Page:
Bill Heuisler - 8/29/2003

Derek,
Yes, Liberals are suspect in almost everything they touch.
Self promoting do-gooders who care more about process than consequences and who would rather feel and sound good than really help people have become quite suspect to most. Many people would rather analyse results than intentions.

AFDC? What does the F stand for Derek? Does it stand for the 70% of black Females who have babies out of wedlock? Does it stand for the Fortress-projects in our Eastern cities where the gangs rule, garbage piles up and police are targets? Does it stand for the Failure of Great Society programs that made Liberals feel good, but destroyed black families, churches and neighborhoods?

As usual, we're talking past each other, but just once admit the Liberal experiment on Black Americans is an abject failure every where but the ballot box. Admit the urban black community is ill served by people like Rangel and Lewis who constantly call for more government programs and more dependency - who derive power by offering old, tired socialist solutions that never seem to arrive. Why black voters turn out 90% for their new plantation owners perplexes me, but some day they will realize the years of self-serving betrayal...I hope.
Bill Heuisler


F.H. THOMAS - 8/28/2003


It is sad to see, so prevalent in this useful discussion, the presence of tired, dumb old myths about the main subject.

Regarding the black population as a whole, we see a 70-80% range of illegitimate births, and a similar range of drug abuse. Both of these correlate near 1.0 to poverty. No, old Southern whitey absolutely did not do that. Old Northern liberal whitey did, aided by black mittlaeufer such as Jackson, etc. A great leader such as MLK, who wanted equality of opportunity, has no chance.

AFDC was re-focused during FDR's royal reign, using the old WW I widows and orphans fund as the seed, specifically to morph black society from a strong family, strongly contributing to the economy, into a cheaply bought (what could be cheaper than paid for by working voters?) electorial resource, with no families and no prospects, voter slaves. Its main principle is that dad had to leave or you won't get the check. It was bad then, and worse under LBJ. This situation must be changed.

This goal was accomplished, and most blacks are today economically prostrate, drugged and dependent, as was intended. I had a chance top review a magnificent group of Harlem photographs from 1920's, a couple of months ago. The contrast in economic activity to the Harlem of today was depressing: everyone was doing something, and nobody was standing on the corner selling poison to the kids. Butchers, bakers, and candlestick makers abounded, but not criminals.

Regarding today's black "leaders", few are worthy of the name. Jackson spends his days shaking down companies like Toyota, not for the benefit of blacks, but for his personal financial benefit, ot that of his family. Does he know that rascism has nothing to do with blacks' problems? Of course, but saying the opposite has everything to do with a successful shakedown. If any of his ill-gotten gains get through to other blacks, it's because his girlfriends are the recipients. What a jerk.

A variation on this theme is Sharpton, the welfare pimp. His entire effort, is when he is not pulling frauds like the Towana Brawley scam, is directed to keeping his followers squarely in the broken family, welfare recipient, slum dweller camp. Sharpton just goes on and on. No one has the courage to call him on his crimes.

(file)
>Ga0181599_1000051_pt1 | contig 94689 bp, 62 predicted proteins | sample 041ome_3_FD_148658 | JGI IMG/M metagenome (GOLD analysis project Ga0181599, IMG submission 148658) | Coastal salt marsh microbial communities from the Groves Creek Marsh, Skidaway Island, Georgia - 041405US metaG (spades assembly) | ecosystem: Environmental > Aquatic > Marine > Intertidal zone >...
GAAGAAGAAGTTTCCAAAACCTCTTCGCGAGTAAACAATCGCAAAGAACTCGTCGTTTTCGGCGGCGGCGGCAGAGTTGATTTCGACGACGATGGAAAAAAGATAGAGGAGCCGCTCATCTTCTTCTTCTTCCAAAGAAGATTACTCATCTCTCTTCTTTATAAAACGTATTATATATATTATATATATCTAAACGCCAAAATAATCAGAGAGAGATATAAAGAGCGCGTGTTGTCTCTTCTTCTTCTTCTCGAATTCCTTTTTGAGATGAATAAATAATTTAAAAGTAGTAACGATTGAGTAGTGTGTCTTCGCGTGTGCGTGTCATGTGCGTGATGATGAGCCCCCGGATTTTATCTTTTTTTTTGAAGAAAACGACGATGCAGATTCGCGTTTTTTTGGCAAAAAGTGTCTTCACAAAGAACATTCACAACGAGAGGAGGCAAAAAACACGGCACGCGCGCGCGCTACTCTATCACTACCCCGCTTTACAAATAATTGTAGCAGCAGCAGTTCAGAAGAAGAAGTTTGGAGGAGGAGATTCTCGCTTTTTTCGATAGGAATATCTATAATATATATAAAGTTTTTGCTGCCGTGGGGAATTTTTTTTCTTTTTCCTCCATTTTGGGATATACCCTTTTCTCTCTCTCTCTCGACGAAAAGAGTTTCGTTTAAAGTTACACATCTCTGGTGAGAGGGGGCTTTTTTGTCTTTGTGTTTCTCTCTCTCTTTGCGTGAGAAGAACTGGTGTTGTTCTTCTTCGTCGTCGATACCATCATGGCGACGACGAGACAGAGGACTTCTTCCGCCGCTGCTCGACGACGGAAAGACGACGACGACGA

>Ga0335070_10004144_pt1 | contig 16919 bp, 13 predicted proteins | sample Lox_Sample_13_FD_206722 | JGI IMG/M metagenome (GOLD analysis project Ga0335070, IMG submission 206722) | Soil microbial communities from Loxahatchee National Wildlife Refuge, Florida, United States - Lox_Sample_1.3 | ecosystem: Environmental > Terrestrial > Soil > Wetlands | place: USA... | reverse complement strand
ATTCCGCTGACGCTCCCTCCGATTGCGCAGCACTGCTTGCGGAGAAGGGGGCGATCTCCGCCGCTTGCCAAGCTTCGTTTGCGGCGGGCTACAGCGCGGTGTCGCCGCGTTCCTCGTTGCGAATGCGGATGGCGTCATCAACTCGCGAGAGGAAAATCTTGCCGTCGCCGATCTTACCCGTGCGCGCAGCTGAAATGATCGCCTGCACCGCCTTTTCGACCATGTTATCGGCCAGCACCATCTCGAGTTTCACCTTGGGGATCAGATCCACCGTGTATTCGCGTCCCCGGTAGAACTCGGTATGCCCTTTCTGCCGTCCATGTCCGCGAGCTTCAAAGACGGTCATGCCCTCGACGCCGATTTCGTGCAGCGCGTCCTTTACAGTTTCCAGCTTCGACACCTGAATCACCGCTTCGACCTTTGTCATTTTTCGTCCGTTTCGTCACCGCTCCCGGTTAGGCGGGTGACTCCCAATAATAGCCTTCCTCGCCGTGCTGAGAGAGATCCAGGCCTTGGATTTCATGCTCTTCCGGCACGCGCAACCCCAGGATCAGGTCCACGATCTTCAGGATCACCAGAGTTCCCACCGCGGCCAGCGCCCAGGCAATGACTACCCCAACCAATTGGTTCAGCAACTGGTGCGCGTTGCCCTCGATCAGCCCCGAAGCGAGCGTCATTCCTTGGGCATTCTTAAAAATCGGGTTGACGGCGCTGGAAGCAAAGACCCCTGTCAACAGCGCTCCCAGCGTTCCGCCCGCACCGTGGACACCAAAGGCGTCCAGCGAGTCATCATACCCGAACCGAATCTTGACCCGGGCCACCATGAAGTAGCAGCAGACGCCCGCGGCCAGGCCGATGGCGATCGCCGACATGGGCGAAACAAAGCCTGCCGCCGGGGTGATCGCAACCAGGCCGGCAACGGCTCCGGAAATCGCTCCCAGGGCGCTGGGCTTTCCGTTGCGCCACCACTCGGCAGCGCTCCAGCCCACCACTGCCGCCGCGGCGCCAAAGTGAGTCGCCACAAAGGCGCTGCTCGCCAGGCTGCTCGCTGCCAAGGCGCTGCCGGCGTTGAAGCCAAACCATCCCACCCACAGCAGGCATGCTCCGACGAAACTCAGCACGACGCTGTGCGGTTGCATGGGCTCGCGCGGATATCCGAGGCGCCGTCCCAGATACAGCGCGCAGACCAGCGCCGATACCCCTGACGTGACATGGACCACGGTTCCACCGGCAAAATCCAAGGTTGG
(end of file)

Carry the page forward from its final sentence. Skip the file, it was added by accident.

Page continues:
Slavery in the South was better than this new vote slavery, though both were better than reconstruction with the scalawags.
The actual leaders such as Thomas and Powell do not come from this mileau. Powell comes from a tradition of Jamaican Maroons who would rather die than have a non-educated child in the family. Goess what? It works. Thomas clearly comes from the small minority of American blacks who are descended from the Ibo minority in Nigeria, one of whose members, Olesugun Obasanjo, has miraculously benn elected president with 94% of the vote, in a country dominated by hostile Hausa Filani. The Ibos have the same educational tradition going back to before slavery, and maintained it here. Perhaps the biggest myth is that because they are Republicans, they can't be black.

I would ask all who wish to continue vote slavery to sincerely repent, for what you have done is indeed a sin, to disavow your myths and support the world of those blacks who succeed by family, discipline, and hard work.

The last myth us that the Republicans were not the party formed in 1867 expressly for the purpose of removing slavery. Repent.







Derek Catsam - 8/28/2003

Ahh yes, you didn't bother putting scare quotes around "so-called, you just used the scare-quoptesque words "so-called" the implication being that whatever is prefaced by soi-called did not actually exist. That is esactly what the segregationists diod when they referred to the "so-called" Freedom Rides. Congratulations on your rhetorical partners.
New York and detroit liberals for riding those buses? So are you saying that because they were New Yorkmad detroit liberals, they are not worthy of support and respect? Was their cause any less just because thney were from New York and Detorit? And, oh yeah, not to let facts intrude, but John Lewis was from Alabama and lived in Nashville. Hank Thomas was from St. Petersburg, Florida and went to Howard. Ths list goes on "Diane Nash . . . James Bevel . . . Charles Jones . . .) New York and Detroit liberals indeed. And further, what of the Mississippi freedom Summer, in which the New York and Detroit liberals put their lives on the line alongside local blacks to fight for justice? What of the Birmingham Campaign and its clear involvement of local blacks? What on earth does the merit of a struggle have to do with where the person who fights it come from? And what of New York and detroit liberals who went to the Vietnam war? Who sigtned up voluntarily? If they are suspect on Civil Rights, it must follow that they are suspect on anything they touch?